Yesterday I received an email in my inbox from a reader who was curious to know what her cat might be trying to say to her through his newly acquired hissing behaviour. I could recount the tale, but it’s very short, sweet and to the point the way she says it, so instead I’m going to quote her directly here:
Hi Elise, Thanks for writing this amazing blog, very helpful for me and my husband, brand new cat owners. We have a question. Our cat is 9 years old but we only have him for 2.5 months, in which we moved with him to a smaller apartment. Lately, he started “hissing” at us. No apparent reason, suddenly he becomes irritated and starts hissing. Is he trying to tell us something? We’d love your help. Thank you so much, Oshra & Omri
Without any ado, I’m going to dive into the question, essentially coming up with all the reasons Oshra’s cat is potentially hissing about, as well as some solutions to “resolve” those problems.
Please note, if I leave anything out and you other cat owners can think of something else her cat may be trying to say, leave that in the comments down below along with your “resolution” to the problem! The more of us out there on the job of trying to make this cat happier the better!
Why Oshra’s Cat Might Be Hissing & How to Resolve Potential Issues
1. Your cat may be trying to say he’s sick of all the changes.
Now, if this is the case, there’s not a lot you can do for him besides give him time. Cats like steady lives, routines, they’re like the human beings amongst us that aren’t big fans of moving or changes in their lives at all. If you just acquired your cat 2.5 months ago, that’s one change. And then moving again – well it’s reasonable to believe your cat is just upset about having to get used to you, your old home, and then now a new home altogether. That’s a lot of change for a feline, and he might just need some time to adjust.
2. Your cat may be trying to say he didn’t like the move.
Cats are not easy about moving in general, so the hissing could technically be solely about the fact that he’s still annoyed about the fact that you moved him from his old location at all. There are ways to make moves easier on cats, ones that I’ve outlined here, but no matter what you do, some cats are just not going to be a fan. Please take some time and read through that article and see if there’s anything in it that you haven’t implemented that you can still try to do. For example, if your cat still doesn’t seem to feel safe in your home, try giving your cat a “safe room” as though you’d just moved in yesterday and then slowly bring your cat out to the other rooms of the house. Also make sure that nothing else changed throughout the move – that you’re still using the same litter box, the same litter, the same food – all because too many changes make a cat’s head spin. One thing at a time with them, and very gradual changes if it’s at all possible.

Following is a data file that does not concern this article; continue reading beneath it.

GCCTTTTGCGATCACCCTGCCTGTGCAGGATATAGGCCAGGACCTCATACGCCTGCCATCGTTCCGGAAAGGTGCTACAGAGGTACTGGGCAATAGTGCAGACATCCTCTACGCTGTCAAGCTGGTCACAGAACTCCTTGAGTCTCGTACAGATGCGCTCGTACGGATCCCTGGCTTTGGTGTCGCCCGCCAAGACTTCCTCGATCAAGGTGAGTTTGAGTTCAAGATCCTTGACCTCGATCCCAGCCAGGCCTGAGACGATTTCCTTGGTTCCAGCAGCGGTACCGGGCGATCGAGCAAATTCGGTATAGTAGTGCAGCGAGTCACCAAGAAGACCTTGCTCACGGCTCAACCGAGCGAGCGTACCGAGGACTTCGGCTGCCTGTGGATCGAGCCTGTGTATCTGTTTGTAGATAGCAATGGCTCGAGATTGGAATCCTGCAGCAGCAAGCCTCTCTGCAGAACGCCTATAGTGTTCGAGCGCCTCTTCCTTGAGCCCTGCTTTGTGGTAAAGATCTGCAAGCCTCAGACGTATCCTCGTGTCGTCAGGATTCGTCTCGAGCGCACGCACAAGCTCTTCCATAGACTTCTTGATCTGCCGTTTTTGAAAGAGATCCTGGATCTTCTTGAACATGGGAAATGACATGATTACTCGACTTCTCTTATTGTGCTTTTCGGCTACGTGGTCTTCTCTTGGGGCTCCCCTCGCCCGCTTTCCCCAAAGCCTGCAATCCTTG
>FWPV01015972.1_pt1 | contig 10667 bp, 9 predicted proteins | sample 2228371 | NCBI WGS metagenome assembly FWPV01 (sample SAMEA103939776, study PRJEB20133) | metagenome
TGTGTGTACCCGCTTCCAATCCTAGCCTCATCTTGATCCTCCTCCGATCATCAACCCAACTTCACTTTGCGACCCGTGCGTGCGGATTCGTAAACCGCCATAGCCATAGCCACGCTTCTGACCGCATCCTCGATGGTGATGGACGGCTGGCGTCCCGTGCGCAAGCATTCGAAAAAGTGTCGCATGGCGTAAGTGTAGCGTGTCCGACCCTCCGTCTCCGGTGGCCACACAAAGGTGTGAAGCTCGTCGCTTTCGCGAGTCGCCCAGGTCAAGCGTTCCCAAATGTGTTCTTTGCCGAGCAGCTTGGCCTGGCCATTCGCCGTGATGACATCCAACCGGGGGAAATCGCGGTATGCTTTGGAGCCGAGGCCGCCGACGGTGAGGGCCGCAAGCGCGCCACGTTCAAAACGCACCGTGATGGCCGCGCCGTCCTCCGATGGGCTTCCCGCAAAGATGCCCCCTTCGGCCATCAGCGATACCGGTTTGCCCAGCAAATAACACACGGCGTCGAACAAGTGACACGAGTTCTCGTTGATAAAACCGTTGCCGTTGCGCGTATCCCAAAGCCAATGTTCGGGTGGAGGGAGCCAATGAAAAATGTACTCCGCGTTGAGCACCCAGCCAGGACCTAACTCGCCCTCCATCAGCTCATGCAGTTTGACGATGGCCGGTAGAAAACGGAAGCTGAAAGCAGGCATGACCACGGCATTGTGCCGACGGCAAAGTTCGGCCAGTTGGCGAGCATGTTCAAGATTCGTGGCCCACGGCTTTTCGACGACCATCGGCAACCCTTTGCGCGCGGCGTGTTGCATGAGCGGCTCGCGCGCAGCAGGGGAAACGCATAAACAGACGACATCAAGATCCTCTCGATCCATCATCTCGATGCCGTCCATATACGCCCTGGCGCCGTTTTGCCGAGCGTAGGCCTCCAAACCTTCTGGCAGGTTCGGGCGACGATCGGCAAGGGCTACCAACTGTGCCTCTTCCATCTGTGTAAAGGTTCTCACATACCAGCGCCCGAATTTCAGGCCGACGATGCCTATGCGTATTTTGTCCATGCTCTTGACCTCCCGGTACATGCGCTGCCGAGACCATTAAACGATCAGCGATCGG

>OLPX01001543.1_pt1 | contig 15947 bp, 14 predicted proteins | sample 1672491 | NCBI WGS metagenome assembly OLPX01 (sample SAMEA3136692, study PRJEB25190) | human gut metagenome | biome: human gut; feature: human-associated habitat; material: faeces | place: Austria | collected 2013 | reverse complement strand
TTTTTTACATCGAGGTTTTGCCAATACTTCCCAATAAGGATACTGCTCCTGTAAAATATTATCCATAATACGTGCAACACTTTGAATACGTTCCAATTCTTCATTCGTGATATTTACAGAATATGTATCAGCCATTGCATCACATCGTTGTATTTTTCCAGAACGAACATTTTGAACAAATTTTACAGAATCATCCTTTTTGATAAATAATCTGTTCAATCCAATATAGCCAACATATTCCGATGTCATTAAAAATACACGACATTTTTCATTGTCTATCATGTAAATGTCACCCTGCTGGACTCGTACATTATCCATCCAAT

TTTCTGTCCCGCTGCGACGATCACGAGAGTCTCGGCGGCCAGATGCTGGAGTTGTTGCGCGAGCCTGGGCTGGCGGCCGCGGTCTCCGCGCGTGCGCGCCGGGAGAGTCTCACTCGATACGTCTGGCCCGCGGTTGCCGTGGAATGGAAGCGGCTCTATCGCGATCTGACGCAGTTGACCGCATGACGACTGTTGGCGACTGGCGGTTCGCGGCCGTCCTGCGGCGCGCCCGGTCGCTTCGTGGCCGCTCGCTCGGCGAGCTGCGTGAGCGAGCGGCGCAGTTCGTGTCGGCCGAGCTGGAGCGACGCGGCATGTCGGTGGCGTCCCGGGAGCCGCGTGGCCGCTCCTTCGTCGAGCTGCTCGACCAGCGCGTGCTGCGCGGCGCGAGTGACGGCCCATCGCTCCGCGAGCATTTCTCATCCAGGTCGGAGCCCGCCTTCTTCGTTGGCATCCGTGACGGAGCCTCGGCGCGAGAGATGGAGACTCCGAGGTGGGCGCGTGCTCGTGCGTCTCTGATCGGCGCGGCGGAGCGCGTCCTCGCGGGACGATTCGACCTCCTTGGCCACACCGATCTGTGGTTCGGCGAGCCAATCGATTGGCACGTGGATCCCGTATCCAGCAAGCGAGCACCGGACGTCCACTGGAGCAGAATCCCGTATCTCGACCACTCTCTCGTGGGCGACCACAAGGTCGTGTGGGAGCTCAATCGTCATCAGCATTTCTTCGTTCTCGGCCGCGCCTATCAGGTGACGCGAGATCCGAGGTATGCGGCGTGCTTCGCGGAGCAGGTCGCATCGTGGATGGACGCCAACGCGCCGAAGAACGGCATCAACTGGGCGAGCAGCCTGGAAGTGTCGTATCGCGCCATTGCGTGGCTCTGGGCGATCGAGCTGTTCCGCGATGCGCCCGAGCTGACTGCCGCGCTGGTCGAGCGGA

Picture from post Home Tour: Our Flat is Practically an Ikea Showroom
3. Your cat may be trying to say he is bored in his new environment.
Indoor cats have a raw deal when it comes to entertainment – either their owners get that they need stimulation and provide it, or their owners don’t get it and they’re left with a bunch of pent up energy and nothing to do all day. Does that mean it’s bad to have indoor cats or that you can’t have a cat in a small apartment? Definitely not, not in my opinion, and I live in a studio apartment with my husband and cat and live and work full time in this space. It just means you have to be a lot more sensitive to the boredom that a cat is likely to feel in a small space, and take steps to make your apartment more cat friendly and interesting to live in for them.
How? Step 1 is always to make absolutely sure you have playtime with kitty at least once a day. If your fella is a lazy kitty cat like my fella is, I’m sorry about that and I know how hard it can be, but that doesn’t mean you get out of playtime with your cat. Try these techniques to encourage your cat to play with you, and make an effort for at least 10-15 minutes a day to play with your cat. If he’s not biting, he might need different toys or might just prefer to play at a different time of day (like at night). Or, again, he might just be lazy like mine, in which case, keep trying! Playtime will happen some of the time even if it doesn’t happen every single time.